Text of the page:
Tuesday, September 15, 2009

New system to seed football playoffs?

Drew Pasteur, an assistant professor of mathematics at the College of Wooster in Ohio, may be in the process of changing the way the N.C. High School Athletic Association chooses teams and seeds them for its state playoffs

Pasteur, an Enloe High graduate, loves high school athletics, particularly football, and was the public-address announcer and athletics trainer at Fuquay-Varina for years.

He combined his two loves, math and high school football, with his rankings.

Now, he has taken the next step and has developed what he believes is a FAIR way to determine which teams advance to the state playoffs and how those teams are seeded.

FAIR stands for:

Fresh start (all teams rank equally at the beginning of the year);

All NCHSAA games count (nonconference and conference games are treated equally);

Ignore non-NCHSAA games (only games against NCHSAA games are used for seeding);

Reproducible (formulas are based entirely on math, without subjective material).

"I think the system the NCHSAA uses is better than the old system that used predetermined brackets, but we can develop a better system," Pasteur said.

Some states use a power ranking to seed playoffs, but the NCHSAA has adamantly opposed any system that was subjective. Teams from different regions rarely play each other, so ranking them is difficult.

The NCHSAA's current system uses conference finish and overall record to seed teams.

The system is complex. All conference champions are seeded above any second-place team. Teams are seeded on the basis of 10 games, even if they play 11. And because of combination conferences, leagues that have teams from different NCHSAA classifications, a 4-A team playing in a 3-A/4-A league could finish fourth or fifth behind 3-A teams but still be ranked as a 4-A champion.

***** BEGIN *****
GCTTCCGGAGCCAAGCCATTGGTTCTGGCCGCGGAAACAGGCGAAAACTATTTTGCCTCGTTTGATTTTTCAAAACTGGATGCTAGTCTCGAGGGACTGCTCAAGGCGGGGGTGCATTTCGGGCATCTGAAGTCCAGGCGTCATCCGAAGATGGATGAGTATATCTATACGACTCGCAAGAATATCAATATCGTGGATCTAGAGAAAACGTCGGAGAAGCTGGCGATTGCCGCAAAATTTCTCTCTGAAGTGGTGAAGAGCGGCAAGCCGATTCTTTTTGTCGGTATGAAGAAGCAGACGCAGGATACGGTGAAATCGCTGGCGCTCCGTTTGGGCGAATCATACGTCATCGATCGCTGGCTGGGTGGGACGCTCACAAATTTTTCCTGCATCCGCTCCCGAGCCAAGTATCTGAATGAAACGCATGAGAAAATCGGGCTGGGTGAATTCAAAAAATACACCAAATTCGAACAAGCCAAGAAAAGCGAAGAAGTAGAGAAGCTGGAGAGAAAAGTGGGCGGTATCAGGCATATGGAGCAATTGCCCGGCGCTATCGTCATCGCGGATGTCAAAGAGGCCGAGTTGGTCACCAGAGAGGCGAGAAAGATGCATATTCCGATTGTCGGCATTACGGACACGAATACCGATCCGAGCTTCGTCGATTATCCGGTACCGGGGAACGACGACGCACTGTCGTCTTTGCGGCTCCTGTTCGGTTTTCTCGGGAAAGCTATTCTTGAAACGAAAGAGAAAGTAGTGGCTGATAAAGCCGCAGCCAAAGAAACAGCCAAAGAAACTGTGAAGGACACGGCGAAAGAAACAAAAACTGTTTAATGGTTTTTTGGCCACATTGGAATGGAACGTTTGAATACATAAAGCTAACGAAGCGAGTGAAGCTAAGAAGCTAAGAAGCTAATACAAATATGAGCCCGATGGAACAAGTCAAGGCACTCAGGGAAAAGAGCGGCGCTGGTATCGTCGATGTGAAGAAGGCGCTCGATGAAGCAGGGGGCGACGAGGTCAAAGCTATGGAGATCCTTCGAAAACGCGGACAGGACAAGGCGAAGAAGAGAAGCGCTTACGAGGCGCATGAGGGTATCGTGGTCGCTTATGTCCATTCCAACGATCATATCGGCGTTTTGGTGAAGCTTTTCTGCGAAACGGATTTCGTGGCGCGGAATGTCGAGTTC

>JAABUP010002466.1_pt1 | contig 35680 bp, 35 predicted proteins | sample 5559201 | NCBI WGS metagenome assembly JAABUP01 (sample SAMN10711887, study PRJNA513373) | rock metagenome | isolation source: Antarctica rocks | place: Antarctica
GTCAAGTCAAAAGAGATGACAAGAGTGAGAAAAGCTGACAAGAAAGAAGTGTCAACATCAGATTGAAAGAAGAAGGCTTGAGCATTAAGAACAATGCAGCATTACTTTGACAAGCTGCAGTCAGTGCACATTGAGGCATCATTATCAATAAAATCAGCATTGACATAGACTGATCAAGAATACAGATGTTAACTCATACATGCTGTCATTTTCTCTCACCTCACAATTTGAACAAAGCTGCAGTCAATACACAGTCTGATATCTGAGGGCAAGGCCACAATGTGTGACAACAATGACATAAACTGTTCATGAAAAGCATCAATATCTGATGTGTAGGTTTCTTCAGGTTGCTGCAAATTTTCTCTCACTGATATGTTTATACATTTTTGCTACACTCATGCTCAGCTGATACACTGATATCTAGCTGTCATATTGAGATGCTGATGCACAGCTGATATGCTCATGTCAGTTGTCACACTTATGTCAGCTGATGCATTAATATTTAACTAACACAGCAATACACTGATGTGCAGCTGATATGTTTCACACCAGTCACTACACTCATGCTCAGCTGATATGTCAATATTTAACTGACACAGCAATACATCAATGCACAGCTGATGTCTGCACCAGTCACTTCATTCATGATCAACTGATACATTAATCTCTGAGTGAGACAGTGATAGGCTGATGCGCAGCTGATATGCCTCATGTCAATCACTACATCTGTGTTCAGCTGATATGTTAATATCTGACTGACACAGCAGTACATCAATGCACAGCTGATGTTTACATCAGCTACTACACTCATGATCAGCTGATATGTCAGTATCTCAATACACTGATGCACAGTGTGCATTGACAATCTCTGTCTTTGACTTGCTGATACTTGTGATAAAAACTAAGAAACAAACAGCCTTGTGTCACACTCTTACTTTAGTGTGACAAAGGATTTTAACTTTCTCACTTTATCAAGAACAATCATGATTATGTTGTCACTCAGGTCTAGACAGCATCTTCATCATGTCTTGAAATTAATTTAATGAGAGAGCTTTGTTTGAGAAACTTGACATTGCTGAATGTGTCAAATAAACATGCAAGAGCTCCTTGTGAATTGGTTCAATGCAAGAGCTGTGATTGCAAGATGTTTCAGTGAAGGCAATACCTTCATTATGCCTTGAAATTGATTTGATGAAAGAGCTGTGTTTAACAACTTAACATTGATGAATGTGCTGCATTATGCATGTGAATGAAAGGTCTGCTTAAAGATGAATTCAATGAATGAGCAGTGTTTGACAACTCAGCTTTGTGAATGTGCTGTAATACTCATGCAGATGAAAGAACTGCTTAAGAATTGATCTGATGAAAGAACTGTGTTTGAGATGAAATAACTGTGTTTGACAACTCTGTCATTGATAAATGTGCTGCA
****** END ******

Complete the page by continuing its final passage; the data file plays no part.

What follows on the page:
And since conference size varies, a team finishing third in a five-team league should be seeded lower than a No. 4 in a nine-team league, but that isn't the case with the current system.

"Several states use rankings as a basis for the playoffs, but the NCHSAA isn't interested in that, and I understand," Pasteur said. "I tried to develop a system that is very objective. Anyone could take the formula and get the same results every time. It is not a case of a person weighing criteria. It is pure math."

Rick Strunk, the associate executive director of the NCHSAA, said the system is fascinating.

"This addresses most of the things we have heard coaches talking about," Strunk said. "I haven't studied it yet, but it definitely looks like something our sports committee would like to see."

Basically, Pasteur's formula gives a team points for each game it wins (more points for beating higher- classification teams) and additional points for the wins by its opposition.

Beating good teams gives the most points, but there is some credit for playing good teams, even if those games are lost, because points are given for the wins of opposing teams. Bonus points are given for winning a conference championship or for being the top team from the lower classification in a split conference.

He said he developed the ratings after hearing from several coaches and from his own struggles filling out the bracket using the current system.

"I'm sitting there with a computer program, trying to figure out who is in and who is not," Pasteur said. "It is pretty complicated."

Pasteur doesn't expect the NCHSAA to embrace the FAIR system as it is or soon.

"There would have to be some refinements," he said. "But I hope that we can start a discussion and perhaps move toward something like this."

The system might have a better shot in four years when the NCHSAA realigns into new conferences. Charlie Adams, the executive director, believes the NCHSAA will go to five or six classes.

Using the FAIR formula and assuming the season ended today, Charlotte Independence would be the No. 1 4-AA seed in the West and Wake Forest-Rolesville would be No. 1 in the East. Southeast Raleigh, Southern Durham, Leesville Road, Durham Hillside, Fuquay-Varina and Harnett Central would be in the top 16.

-- Tim Stevens, Raleigh News & Observer

1 comments:

Anonymous said...

yada yada yada ...

the one thing def not needed is some highly complex formula to furthur confuse a confusing situation

nchsaa has screwed up and missed the boat again as usual by not developing 6 divisions for all high school sports.

its been 50 yrs since they expanded to 4 divisions when nc pop was 2 million and now there are 9 million and still 4 divisions and they want some idiot math whiz in ohio to complicate a mess? please....

nchsaa need to immediately go to 6 divs for 2010-2011 and do a new confernce split and ditch the new alignment crapola.

2010 is a good even number to start all over from scratch and to keep delaying the inevitable is incompent lunacy.